Gross mortgage lending declines in January

In the new data from the Council of Mortgage Lenders market commentary, economist Peter Charles said:

“The Bank of England’s Inflation Report this week noted that the UK banks face a significant funding challenge over the next couple of years: in total, including funding supported by the public support schemes, around £400 billion to £500 billion of wholesale term debt is due to mature by the end of 2012. This implies that, even in the unlikely event of a marked upturn in mortgage demand, the level of activity in the mortgage market can be expected to remain constrained.

“As a greater degree of equilibrium is restored to financial markets, the availability of funding for mortgage lending should improve from current levels to support more normal levels of activity. However, the unprecedented expansion of wholesale funding, and hence mortgage lending, experienced in the mid 2000s is unlikely to return.”

David Whittaker, managing director of Mortgages For Business, said:

“Imploring lenders to lend more this year will be as fruitful as asking Ed Balls to quieten down – it simply won’t happen – and these figures highlight how important the private rental sector is going to be over the next few years. Until the mortgage market opens fully to first-time buyers it will continue to stagnate, leaving hundreds of thousands of people pouring into the rental sector. Luckily, the buy-to-let market is showing improvement and will go from strength-to-strength this year as landlords capitalise on flat house prices and rising rents; however, whether they will be able to keep up with demand remains to be seen.”

Richard Sexton, business development director of e.surv, said:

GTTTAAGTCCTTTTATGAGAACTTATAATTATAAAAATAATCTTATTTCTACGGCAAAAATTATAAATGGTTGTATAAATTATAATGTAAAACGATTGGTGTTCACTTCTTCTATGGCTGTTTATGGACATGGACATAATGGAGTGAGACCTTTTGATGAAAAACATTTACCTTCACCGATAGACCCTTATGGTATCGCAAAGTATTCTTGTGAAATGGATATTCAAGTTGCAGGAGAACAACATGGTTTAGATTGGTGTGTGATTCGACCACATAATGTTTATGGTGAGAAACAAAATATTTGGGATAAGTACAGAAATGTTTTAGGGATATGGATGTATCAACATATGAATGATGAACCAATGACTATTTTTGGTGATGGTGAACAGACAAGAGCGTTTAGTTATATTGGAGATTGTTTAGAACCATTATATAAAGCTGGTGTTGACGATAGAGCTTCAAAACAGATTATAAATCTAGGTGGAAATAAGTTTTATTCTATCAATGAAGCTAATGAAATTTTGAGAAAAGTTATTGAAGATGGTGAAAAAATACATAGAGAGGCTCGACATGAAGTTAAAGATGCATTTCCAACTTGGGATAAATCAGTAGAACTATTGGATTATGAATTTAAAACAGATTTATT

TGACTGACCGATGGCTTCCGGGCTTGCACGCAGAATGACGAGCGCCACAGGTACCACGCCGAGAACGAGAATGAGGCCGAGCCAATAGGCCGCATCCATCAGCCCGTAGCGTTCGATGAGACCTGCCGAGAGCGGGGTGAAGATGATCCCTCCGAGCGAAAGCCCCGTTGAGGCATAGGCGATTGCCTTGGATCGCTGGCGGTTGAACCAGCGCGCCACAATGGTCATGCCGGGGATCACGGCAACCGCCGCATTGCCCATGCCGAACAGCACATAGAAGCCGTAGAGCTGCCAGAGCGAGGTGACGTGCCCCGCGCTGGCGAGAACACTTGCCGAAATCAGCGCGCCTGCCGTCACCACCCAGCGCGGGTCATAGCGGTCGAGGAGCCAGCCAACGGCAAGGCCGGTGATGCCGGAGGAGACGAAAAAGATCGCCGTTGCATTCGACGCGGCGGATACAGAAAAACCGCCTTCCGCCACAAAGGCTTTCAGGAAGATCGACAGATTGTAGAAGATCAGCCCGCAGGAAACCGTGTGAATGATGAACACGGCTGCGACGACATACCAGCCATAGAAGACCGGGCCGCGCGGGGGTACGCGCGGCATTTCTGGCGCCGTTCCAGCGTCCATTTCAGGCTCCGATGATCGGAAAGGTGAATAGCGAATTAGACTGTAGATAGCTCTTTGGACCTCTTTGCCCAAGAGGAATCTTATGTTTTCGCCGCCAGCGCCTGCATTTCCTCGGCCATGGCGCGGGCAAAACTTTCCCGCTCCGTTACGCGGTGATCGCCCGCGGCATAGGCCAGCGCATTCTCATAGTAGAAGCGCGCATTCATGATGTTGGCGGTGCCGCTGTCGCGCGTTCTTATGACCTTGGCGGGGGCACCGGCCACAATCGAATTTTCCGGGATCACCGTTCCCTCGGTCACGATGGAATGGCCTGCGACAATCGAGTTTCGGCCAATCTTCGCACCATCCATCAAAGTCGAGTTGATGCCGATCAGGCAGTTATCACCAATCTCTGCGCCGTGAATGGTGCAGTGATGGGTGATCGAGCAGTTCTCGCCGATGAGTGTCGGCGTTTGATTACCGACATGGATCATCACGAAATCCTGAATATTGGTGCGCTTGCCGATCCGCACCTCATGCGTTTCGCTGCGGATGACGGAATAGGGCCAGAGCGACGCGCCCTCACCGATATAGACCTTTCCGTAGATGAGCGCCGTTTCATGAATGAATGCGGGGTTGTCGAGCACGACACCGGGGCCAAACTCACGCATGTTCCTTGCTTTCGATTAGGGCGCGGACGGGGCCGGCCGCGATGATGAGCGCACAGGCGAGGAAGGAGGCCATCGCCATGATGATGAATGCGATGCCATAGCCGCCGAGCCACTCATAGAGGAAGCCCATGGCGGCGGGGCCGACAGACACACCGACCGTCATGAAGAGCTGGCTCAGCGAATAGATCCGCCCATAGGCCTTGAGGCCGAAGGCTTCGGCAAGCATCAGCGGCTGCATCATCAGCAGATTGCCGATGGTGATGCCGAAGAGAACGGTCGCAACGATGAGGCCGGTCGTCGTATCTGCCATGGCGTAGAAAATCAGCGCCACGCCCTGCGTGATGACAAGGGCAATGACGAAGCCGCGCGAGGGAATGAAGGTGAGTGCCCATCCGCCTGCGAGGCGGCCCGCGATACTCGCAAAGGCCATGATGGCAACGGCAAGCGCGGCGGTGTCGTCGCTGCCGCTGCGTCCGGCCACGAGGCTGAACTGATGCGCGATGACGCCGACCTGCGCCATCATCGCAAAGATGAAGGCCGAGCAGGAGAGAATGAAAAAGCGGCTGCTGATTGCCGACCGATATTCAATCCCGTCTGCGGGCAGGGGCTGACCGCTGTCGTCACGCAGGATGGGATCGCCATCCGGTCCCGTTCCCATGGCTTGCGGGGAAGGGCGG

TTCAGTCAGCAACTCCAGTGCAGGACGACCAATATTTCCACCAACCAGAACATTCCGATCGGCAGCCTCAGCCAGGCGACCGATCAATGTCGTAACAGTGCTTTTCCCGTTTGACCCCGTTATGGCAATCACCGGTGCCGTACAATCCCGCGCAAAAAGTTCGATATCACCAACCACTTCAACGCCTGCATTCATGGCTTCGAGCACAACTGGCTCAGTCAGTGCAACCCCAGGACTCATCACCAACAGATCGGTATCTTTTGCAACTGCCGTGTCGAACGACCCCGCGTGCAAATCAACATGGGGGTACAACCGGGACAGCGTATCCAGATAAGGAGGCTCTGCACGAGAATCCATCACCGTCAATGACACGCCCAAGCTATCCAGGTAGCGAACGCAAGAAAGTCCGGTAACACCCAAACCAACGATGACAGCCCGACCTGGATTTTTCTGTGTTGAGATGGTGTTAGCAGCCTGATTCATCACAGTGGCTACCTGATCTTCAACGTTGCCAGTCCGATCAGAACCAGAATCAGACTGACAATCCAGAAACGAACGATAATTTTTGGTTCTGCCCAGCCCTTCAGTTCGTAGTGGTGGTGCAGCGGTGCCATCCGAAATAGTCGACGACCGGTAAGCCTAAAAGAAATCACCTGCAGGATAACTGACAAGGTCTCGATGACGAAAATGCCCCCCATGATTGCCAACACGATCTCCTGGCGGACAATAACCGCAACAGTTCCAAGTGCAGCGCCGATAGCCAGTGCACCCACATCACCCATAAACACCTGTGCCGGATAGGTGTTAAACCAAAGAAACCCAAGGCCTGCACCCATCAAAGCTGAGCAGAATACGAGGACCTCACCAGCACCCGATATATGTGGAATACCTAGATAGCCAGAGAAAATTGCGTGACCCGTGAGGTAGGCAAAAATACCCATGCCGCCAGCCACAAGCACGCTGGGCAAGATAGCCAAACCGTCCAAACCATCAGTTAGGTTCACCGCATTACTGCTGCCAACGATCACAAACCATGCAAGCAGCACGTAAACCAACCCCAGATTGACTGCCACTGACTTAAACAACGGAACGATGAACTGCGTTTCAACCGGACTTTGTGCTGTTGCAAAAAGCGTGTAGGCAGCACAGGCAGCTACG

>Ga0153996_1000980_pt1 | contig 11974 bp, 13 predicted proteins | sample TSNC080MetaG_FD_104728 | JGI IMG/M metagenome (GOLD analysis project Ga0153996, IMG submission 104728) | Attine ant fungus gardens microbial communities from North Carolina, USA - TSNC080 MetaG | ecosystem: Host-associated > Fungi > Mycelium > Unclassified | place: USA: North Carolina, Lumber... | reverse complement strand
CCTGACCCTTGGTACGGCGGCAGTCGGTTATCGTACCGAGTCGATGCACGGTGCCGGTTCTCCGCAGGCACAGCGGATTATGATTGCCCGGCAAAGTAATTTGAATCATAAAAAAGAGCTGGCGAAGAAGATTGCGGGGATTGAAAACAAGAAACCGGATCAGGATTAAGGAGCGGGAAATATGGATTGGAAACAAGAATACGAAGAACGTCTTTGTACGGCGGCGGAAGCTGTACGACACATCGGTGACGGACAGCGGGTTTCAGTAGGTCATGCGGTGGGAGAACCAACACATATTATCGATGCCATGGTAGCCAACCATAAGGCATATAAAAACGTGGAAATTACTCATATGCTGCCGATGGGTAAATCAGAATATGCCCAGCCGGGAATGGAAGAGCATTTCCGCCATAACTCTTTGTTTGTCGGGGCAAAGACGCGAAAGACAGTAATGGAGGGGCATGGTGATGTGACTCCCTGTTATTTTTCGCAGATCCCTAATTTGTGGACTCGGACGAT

“On initial viewing these figures paint a depressing portrait. The market is being driven by the behaviour of lenders – and many are compelled to consolidate their balance sheets rather than lend to would-be home-buyers.  Weakening demand has taken its toll on lending, as the post-Christmas pinch and fears for jobs begin to ground the ambitions of potential buyers.

“But the lending figures don’t tell the whole tale.  Approvals are actually up for the most expensive properties.  Wealthy buyers are using large deposits and aren’t restricted by the availability of mortgage finance like the rest of the market.”

Eric Stoclet, CEO of Crown Mortgage Management said: “With GDP shrinking, house prices dropping and the impact of public spending cuts still uncertain, lenders responded emphatically in January. You can’t disguise adverse lending conditions. Demanding that lenders put their hands deeper into their pockets misses the point. It’s the economy, stupid. As much as the government hopes that they will take the lead in a housing market recovery, lenders can hardly ignore what’s going on around them. That’s just bad business. Until the questions about the economy can be answered, we aren’t going to see mortgage lending pick up significantly. This means that the property market is likely to remain subdued in the medium term, putting borrowers with tight finances at greater risk of falling into negative equity.”

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